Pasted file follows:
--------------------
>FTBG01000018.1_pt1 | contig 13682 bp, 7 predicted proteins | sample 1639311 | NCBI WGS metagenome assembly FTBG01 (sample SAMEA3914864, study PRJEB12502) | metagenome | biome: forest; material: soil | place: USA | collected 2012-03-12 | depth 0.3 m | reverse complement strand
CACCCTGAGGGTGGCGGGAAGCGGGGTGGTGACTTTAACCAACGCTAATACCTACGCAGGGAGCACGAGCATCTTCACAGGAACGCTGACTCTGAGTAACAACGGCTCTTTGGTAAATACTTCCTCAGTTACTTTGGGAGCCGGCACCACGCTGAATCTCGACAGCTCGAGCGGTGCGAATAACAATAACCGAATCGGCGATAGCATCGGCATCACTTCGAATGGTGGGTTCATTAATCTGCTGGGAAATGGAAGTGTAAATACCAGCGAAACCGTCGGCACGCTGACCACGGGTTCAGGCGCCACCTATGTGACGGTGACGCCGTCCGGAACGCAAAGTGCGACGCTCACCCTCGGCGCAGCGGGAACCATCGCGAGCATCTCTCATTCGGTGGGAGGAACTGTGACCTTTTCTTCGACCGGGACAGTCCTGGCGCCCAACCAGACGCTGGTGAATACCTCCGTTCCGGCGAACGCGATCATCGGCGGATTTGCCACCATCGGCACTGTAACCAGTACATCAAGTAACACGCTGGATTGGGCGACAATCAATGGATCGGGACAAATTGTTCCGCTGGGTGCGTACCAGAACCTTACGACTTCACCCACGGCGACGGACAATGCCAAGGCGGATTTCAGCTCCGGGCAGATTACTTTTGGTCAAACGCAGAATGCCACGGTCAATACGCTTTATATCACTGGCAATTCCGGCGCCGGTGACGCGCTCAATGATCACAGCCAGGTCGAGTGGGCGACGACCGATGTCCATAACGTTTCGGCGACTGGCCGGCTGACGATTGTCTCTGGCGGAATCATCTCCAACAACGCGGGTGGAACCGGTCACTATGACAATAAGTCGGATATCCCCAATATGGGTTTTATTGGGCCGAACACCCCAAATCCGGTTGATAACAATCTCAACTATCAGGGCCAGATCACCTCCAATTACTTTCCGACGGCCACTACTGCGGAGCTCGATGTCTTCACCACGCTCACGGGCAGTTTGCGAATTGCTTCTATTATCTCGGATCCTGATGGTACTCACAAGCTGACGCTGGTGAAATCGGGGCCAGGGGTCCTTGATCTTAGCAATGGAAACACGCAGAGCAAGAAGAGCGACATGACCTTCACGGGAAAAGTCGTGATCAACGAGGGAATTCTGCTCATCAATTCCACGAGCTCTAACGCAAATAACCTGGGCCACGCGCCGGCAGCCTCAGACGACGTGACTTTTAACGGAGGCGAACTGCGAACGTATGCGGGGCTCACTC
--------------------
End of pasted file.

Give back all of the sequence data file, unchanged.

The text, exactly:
>FTBG01000018.1_pt1 | contig 13682 bp, 7 predicted proteins | sample 1639311 | NCBI WGS metagenome assembly FTBG01 (sample SAMEA3914864, study PRJEB12502) | metagenome | biome: forest; material: soil | place: USA | collected 2012-03-12 | depth 0.3 m | reverse complement strand
CACCCTGAGGGTGGCGGGAAGCGGGGTGGTGACTTTAACCAACGCTAATACCTACGCAGGGAGCACGAGCATCTTCACAGGAACGCTGACTCTGAGTAACAACGGCTCTTTGGTAAATACTTCCTCAGTTACTTTGGGAGCCGGCACCACGCTGAATCTCGACAGCTCGAGCGGTGCGAATAACAATAACCGAATCGGCGATAGCATCGGCATCACTTCGAATGGTGGGTTCATTAATCTGCTGGGAAATGGAAGTGTAAATACCAGCGAAACCGTCGGCACGCTGACCACGGGTTCAGGCGCCACCTATGTGACGGTGACGCCGTCCGGAACGCAAAGTGCGACGCTCACCCTCGGCGCAGCGGGAACCATCGCGAGCATCTCTCATTCGGTGGGAGGAACTGTGACCTTTTCTTCGACCGGGACAGTCCTGGCGCCCAACCAGACGCTGGTGAATACCTCCGTTCCGGCGAACGCGATCATCGGCGGATTTGCCACCATCGGCACTGTAACCAGTACATCAAGTAACACGCTGGATTGGGCGACAATCAATGGATCGGGACAAATTGTTCCGCTGGGTGCGTACCAGAACCTTACGACTTCACCCACGGCGACGGACAATGCCAAGGCGGATTTCAGCTCCGGGCAGATTACTTTTGGTCAAACGCAGAATGCCACGGTCAATACGCTTTATATCACTGGCAATTCCGGCGCCGGTGACGCGCTCAATGATCACAGCCAGGTCGAGTGGGCGACGACCGATGTCCATAACGTTTCGGCGACTGGCCGGCTGACGATTGTCTCTGGCGGAATCATCTCCAACAACGCGGGTGGAACCGGTCACTATGACAATAAGTCGGATATCCCCAATATGGGTTTTATTGGGCCGAACACCCCAAATCCGGTTGATAACAATCTCAACTATCAGGGCCAGATCACCTCCAATTACTTTCCGACGGCCACTACTGCGGAGCTCGATGTCTTCACCACGCTCACGGGCAGTTTGCGAATTGCTTCTATTATCTCGGATCCTGATGGTACTCACAAGCTGACGCTGGTGAAATCGGGGCCAGGGGTCCTTGATCTTAGCAATGGAAACACGCAGAGCAAGAAGAGCGACATGACCTTCACGGGAAAAGTCGTGATCAACGAGGGAATTCTGCTCATCAATTCCACGAGCTCTAACGCAAATAACCTGGGCCACGCGCCGGCAGCCTCAGACGACGTGACTTTTAACGGAGGCGAACTGCGAACGTATGCGGGGCTCACTC